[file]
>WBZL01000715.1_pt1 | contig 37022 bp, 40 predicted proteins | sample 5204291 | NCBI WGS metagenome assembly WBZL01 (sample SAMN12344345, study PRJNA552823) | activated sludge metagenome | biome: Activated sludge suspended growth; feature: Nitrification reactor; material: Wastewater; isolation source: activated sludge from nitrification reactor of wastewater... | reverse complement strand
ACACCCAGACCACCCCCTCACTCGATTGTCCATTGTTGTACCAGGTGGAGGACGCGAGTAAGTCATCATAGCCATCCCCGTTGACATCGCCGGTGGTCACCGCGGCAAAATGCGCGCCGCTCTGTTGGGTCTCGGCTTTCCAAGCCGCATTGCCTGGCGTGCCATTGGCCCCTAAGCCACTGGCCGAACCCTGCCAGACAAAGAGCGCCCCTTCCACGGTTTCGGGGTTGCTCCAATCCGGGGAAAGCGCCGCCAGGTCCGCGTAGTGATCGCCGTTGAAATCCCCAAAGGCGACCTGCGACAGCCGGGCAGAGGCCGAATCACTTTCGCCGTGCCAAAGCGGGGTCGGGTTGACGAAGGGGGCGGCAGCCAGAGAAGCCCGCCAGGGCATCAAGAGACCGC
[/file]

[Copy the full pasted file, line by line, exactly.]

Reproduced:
>WBZL01000715.1_pt1 | contig 37022 bp, 40 predicted proteins | sample 5204291 | NCBI WGS metagenome assembly WBZL01 (sample SAMN12344345, study PRJNA552823) | activated sludge metagenome | biome: Activated sludge suspended growth; feature: Nitrification reactor; material: Wastewater; isolation source: activated sludge from nitrification reactor of wastewater... | reverse complement strand
ACACCCAGACCACCCCCTCACTCGATTGTCCATTGTTGTACCAGGTGGAGGACGCGAGTAAGTCATCATAGCCATCCCCGTTGACATCGCCGGTGGTCACCGCGGCAAAATGCGCGCCGCTCTGTTGGGTCTCGGCTTTCCAAGCCGCATTGCCTGGCGTGCCATTGGCCCCTAAGCCACTGGCCGAACCCTGCCAGACAAAGAGCGCCCCTTCCACGGTTTCGGGGTTGCTCCAATCCGGGGAAAGCGCCGCCAGGTCCGCGTAGTGATCGCCGTTGAAATCCCCAAAGGCGACCTGCGACAGCCGGGCAGAGGCCGAATCACTTTCGCCGTGCCAAAGCGGGGTCGGGTTGACGAAGGGGGCGGCAGCCAGAGAAGCCCGCCAGGGCATCAAGAGACCGC